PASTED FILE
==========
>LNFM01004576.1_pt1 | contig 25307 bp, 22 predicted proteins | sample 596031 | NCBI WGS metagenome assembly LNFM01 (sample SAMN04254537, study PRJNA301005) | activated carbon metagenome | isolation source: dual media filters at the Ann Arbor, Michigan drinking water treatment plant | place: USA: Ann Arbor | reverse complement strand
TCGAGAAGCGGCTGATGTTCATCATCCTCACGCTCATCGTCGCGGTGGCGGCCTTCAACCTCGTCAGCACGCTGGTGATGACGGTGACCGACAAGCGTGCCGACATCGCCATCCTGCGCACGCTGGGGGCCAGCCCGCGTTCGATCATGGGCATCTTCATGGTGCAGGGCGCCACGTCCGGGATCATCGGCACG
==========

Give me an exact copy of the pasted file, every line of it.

>LNFM01004576.1_pt1 | contig 25307 bp, 22 predicted proteins | sample 596031 | NCBI WGS metagenome assembly LNFM01 (sample SAMN04254537, study PRJNA301005) | activated carbon metagenome | isolation source: dual media filters at the Ann Arbor, Michigan drinking water treatment plant | place: USA: Ann Arbor | reverse complement strand
TCGAGAAGCGGCTGATGTTCATCATCCTCACGCTCATCGTCGCGGTGGCGGCCTTCAACCTCGTCAGCACGCTGGTGATGACGGTGACCGACAAGCGTGCCGACATCGCCATCCTGCGCACGCTGGGGGCCAGCCCGCGTTCGATCATGGGCATCTTCATGGTGCAGGGCGCCACGTCCGGGATCATCGGCACG